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O-ring Flange Installation


I’m having a bear of a time installing the aluminum flanges with the double radial O-rings into the 2" acrylic tube from the watertight enclosures kit. The first O-ring goes in relatively easily, possibly because at this point the flange can go in at a slight angle. I haven’t yet been able to get the second O-ring to go in on either side – can’t get it past the tube lip. I’ve put about 120lbs on it, which started to feel wrong, so I figured I’d go to the forum.

Are there any installation tips for this step? The O-rings are both lubed. Thanks!

(Jacob) #2

Do you have an open vent in one of the endcaps? You do need to be pretty firm and committed sometimes to get the endcaps all the way in. If you can get the first O-ring in, I think you should be able to get the second. Can you share a picture of how much the first O-ring is compressed after fitting into the tube?



I’m using some custom endcaps, but I’ve left them off during installation so both ends are open.

I actually was able to get them to go. I think I had to just post about it and try again … by applying some force offset from the center axis, I was able to start a seal on a small patch of the second O-ring and then by varying the applied force, was able to slowly walk the sealing patch around the whole way.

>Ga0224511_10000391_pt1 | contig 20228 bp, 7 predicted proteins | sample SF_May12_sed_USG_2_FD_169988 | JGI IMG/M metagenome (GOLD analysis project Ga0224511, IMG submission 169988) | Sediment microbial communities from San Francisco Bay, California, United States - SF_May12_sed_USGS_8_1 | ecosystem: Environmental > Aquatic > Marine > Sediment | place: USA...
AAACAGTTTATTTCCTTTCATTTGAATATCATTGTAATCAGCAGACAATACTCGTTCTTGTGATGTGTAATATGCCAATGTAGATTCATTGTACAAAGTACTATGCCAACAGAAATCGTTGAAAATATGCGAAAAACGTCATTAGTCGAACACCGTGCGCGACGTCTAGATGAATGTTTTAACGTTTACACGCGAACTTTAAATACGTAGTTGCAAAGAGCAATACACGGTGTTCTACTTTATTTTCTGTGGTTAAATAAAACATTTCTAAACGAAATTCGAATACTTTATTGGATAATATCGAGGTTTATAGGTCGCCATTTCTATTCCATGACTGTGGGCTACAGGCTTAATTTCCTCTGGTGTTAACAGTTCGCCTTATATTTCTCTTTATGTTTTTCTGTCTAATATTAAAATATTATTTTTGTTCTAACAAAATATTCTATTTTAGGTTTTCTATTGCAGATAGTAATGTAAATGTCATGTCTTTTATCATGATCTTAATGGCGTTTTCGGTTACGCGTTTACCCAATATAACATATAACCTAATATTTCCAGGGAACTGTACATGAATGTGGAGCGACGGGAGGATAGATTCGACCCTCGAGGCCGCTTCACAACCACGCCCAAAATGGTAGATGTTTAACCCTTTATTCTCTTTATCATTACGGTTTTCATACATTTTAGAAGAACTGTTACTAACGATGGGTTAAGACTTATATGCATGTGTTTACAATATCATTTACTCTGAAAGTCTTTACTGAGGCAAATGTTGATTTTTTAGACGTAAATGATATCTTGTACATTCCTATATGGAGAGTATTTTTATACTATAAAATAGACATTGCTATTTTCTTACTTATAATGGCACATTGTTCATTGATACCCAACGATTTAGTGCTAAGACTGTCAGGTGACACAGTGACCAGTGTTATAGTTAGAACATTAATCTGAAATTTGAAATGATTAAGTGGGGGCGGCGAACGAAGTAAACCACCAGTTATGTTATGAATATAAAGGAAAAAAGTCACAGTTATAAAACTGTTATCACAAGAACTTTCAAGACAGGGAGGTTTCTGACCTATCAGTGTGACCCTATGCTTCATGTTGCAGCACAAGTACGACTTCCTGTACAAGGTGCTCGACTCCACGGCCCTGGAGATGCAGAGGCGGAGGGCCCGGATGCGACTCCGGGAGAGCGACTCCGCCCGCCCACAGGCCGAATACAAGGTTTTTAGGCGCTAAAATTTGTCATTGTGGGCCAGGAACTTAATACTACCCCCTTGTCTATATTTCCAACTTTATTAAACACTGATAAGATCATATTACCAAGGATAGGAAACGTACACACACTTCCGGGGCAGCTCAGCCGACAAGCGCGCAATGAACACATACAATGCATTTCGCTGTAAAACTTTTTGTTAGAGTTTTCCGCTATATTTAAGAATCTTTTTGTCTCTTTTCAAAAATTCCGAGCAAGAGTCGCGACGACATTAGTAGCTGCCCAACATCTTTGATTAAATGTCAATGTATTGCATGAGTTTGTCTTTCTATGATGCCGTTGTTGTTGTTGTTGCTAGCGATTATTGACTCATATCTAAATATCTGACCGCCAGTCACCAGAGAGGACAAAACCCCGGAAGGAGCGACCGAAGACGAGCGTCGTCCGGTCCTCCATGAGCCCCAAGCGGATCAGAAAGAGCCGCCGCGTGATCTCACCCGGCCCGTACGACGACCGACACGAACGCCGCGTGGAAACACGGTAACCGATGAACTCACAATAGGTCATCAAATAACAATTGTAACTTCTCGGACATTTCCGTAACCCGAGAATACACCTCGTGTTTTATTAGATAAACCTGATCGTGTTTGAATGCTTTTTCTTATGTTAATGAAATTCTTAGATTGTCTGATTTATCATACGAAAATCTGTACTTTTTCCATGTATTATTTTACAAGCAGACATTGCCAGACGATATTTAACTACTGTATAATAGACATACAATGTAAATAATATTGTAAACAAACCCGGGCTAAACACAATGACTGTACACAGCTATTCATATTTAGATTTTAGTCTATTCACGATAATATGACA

(TCIII) #4

No Vent Valve in either custom end cap?

(Rusty) #5

Hi @skcolb - Sometimes it’s helpful to lightly sand the inside edge of the tube to help the O-rings squeeze into place. The size of the acrylic tubes varies slightly so some are tighter than others.

(Jacob) #6

If I understand, he was pushing only the flange on, so it’s still a hollow tube at this point.


@rjehangir, thanks for the tip. I will probably chamfer the inside edge a little next time I’ve got it apart.

@jwalser, correct, I was pushing only the flange on, sorry that I wasn’t so clear in my description.

@tciii, no vent valves in either custom end cap. My typical installation is to install the end caps last, so the only air that doesn’t have anywhere to go is the swept volume of the cap when compressing the small face seal O-ring. It’ll be difficult to disassemble on a cold day; hopefully that won’t come back to bite me later. The “end caps” are actually a rotary seal with a bearing and gearmotor behind it inside the tube, so there’s not much area on the ends left for anything else.

(TCIII) #8